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In “There Will Be Oil” (September 17, WSJ, Page C1), Daniel Yergin concludes that a peak in global oil production is “nowhere in sight.” By focusing on the timing of such a peak, however, he dangerously distracts attention from the monumental challenges facing the oil and gas industry today, and the new energy and economic reality the world has entered. With demand for oil and all forms of energy continuing to rise exponentially—including rapid growth in China, India, and other developing countries—and huge uncertainty whether fossil fuels can keep pace—the most foolish course of action would be business as usual.
For evidence we have a serious problem—aside from rising oil prices and their obvious ripple effects on the economy—one need look no further than a landmark report by the National Petroleum Council, an advisory body created by the federal government to draw from expertise within the oil and gas industry to inform public policy. Facing the Hard Truth About Energy, released in 2007, documents the range of technical, economic, and geopolitical factors that are hindering access, investment, and profitable development of the world’s oil resources. The report clearly recounts why increasing supply to meet rising demand will be far from a cakewalk.
So what is Mr. Yergin glossing over? He states that so-called “unconventional” oil resources will become a familiar source for petroleum—such as deriving oil from tar sands, heavy crudes, or even oil shale. However, the costs and risks of getting unconventional resources out of the ground—technical, financial, economic, and environmental—are completely different than for conventional oilfields on which we have relied to this moment in history. Increases in unconventional production will be hard-pressed to offset declines in key oil-producing countries, such as Russia, Kuwait, Mexico, Venezuela, and Norway.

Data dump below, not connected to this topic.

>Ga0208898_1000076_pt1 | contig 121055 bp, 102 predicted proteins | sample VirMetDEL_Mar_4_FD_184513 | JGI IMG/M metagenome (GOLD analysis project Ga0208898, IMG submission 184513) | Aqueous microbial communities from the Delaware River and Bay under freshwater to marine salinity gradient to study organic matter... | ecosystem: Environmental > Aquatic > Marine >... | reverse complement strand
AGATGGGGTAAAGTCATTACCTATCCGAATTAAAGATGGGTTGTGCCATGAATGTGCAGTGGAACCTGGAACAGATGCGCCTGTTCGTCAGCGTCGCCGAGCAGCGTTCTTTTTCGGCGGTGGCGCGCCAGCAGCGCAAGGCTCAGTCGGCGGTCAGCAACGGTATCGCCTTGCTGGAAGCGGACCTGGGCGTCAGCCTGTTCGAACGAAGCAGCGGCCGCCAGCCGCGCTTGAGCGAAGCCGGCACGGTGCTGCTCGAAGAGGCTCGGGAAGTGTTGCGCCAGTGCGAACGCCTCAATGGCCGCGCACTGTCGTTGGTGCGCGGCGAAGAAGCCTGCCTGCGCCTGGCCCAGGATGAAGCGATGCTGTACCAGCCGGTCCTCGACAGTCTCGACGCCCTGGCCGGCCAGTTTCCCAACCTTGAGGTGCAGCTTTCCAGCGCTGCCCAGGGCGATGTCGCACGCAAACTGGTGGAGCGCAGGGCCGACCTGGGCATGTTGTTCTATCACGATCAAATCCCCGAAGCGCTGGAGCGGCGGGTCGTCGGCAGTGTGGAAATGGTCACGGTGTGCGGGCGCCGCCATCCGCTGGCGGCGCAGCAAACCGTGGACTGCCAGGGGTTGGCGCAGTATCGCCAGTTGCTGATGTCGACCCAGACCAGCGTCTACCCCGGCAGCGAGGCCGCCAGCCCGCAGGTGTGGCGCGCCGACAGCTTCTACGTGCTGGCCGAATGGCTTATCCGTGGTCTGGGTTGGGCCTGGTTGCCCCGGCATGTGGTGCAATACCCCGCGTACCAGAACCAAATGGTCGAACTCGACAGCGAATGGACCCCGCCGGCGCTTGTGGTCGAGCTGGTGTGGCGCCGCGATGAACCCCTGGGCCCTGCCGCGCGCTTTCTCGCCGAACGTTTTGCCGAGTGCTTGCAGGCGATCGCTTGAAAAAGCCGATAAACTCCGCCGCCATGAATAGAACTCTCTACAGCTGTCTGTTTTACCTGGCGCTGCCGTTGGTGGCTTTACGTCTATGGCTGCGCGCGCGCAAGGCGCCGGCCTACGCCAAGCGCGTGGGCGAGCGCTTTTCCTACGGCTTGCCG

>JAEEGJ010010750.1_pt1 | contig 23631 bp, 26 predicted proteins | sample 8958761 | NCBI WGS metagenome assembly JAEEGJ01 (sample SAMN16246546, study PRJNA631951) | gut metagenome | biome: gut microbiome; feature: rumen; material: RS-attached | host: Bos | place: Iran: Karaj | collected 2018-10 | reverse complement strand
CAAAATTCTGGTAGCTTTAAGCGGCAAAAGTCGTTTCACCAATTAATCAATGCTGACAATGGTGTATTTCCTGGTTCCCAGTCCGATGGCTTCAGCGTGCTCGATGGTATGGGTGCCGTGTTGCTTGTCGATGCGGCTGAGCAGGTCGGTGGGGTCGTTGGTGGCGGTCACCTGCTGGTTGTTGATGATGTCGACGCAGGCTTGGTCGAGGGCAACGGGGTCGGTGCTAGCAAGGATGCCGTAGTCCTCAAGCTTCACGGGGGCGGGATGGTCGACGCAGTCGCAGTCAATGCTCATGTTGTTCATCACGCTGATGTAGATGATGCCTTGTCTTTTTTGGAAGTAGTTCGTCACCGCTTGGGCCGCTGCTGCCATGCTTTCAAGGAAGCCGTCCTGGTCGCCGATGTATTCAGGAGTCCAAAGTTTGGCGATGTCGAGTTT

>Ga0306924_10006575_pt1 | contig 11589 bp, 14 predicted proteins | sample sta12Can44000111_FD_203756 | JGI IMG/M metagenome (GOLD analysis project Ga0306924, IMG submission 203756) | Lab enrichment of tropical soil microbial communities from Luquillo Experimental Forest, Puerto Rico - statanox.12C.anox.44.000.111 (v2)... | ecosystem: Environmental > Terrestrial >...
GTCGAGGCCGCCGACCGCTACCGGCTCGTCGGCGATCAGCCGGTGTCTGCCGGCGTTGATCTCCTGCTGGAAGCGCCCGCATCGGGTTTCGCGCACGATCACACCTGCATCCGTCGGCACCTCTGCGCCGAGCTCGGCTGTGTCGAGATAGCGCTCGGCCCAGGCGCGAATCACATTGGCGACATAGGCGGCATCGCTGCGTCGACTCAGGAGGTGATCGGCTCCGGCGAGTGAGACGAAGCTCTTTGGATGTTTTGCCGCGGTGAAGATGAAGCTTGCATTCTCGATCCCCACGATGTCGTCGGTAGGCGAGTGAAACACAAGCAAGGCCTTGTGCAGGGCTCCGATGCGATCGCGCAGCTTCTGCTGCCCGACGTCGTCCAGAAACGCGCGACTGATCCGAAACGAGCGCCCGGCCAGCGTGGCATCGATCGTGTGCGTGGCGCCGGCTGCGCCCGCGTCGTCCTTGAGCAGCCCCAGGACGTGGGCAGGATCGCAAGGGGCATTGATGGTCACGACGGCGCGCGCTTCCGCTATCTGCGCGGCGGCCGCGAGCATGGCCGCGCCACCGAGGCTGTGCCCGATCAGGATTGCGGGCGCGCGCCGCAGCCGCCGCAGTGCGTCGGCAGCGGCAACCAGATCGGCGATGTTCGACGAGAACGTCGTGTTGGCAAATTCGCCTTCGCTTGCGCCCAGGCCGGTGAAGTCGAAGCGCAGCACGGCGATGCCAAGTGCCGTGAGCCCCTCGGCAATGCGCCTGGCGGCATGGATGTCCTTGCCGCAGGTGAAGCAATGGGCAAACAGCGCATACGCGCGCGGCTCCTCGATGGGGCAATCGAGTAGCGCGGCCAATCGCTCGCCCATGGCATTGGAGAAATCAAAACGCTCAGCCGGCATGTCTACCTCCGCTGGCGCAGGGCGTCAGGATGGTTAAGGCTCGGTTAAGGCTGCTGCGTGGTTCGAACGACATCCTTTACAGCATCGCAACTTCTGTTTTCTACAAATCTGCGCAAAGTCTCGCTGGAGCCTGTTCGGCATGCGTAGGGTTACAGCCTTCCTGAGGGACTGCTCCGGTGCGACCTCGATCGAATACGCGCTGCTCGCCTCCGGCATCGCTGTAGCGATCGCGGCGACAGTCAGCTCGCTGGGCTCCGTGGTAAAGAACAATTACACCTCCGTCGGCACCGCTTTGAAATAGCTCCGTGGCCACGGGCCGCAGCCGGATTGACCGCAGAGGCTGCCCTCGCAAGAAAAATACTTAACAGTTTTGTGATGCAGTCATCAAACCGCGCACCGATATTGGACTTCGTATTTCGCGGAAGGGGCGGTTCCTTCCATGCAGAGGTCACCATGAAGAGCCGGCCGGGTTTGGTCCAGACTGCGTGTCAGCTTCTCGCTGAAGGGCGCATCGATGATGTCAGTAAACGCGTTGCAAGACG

Mr. Yergin also counts other liquid fuels—such as natural gas liquids and biofuels—in his figures for “World Oil Production.” These fuels, however, are significantly different from conventional crude oil and face their own constraints. They comprise more than a third of the current U.S. production shown in Mr. Yergin’s graph, but this masks that U.S. crude oil production has fallen from its 1970 peak of 10 million barrels per day to less than 6 million barrels today.
Let’s all loudly agree: we are not running out of oil! But we are rapidly depleting the high-quality relatively easy-to-extract-and-refine oil that has fueled a tremendous expansion of the world economy since the dawn of the petroleum age. Yes, petroleum companies may continue to make money developing new resources, especially if rising global demand helps drive high fuel prices. But overall “energy profits” for society —the energy returned from invested resources—are shrinking rapidly, even as oil prices and corporate profits may rise. Energy return for world oil operations dropped by half (36:1 to 18:1) in the last dozen years, by some estimates. How consumers will fare and how the world economy will function under this new energy reality is cause for serious concern, discussion, and action.
Jan Lars Mueller is Executive Director for the Association for the Study of Peak Oil & Gas USA (ASPO-USA), which promotes open dialogue and understanding of Peak Oil, resource depletion, and the role of energy in the economy. ASPO-USA is hosting its annual conference November 2-5 in Washington DC.